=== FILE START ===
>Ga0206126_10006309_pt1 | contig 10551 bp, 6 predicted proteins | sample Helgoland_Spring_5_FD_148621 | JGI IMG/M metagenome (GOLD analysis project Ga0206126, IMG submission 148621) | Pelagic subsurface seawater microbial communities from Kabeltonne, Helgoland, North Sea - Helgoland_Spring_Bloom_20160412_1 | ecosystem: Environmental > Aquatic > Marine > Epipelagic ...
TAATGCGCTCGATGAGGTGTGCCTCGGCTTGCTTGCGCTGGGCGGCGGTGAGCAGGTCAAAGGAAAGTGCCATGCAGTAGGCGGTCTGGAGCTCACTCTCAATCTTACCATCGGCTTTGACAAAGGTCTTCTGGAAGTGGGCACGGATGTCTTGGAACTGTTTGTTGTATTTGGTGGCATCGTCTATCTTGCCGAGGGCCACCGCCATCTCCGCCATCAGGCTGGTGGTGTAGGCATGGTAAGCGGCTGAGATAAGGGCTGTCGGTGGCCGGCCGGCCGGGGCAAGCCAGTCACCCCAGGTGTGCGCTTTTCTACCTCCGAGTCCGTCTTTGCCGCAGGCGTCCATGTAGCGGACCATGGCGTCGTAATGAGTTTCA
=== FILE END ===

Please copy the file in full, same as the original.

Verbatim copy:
>Ga0206126_10006309_pt1 | contig 10551 bp, 6 predicted proteins | sample Helgoland_Spring_5_FD_148621 | JGI IMG/M metagenome (GOLD analysis project Ga0206126, IMG submission 148621) | Pelagic subsurface seawater microbial communities from Kabeltonne, Helgoland, North Sea - Helgoland_Spring_Bloom_20160412_1 | ecosystem: Environmental > Aquatic > Marine > Epipelagic ...
TAATGCGCTCGATGAGGTGTGCCTCGGCTTGCTTGCGCTGGGCGGCGGTGAGCAGGTCAAAGGAAAGTGCCATGCAGTAGGCGGTCTGGAGCTCACTCTCAATCTTACCATCGGCTTTGACAAAGGTCTTCTGGAAGTGGGCACGGATGTCTTGGAACTGTTTGTTGTATTTGGTGGCATCGTCTATCTTGCCGAGGGCCACCGCCATCTCCGCCATCAGGCTGGTGGTGTAGGCATGGTAAGCGGCTGAGATAAGGGCTGTCGGTGGCCGGCCGGCCGGGGCAAGCCAGTCACCCCAGGTGTGCGCTTTTCTACCTCCGAGTCCGTCTTTGCCGCAGGCGTCCATGTAGCGGACCATGGCGTCGTAATGAGTTTCA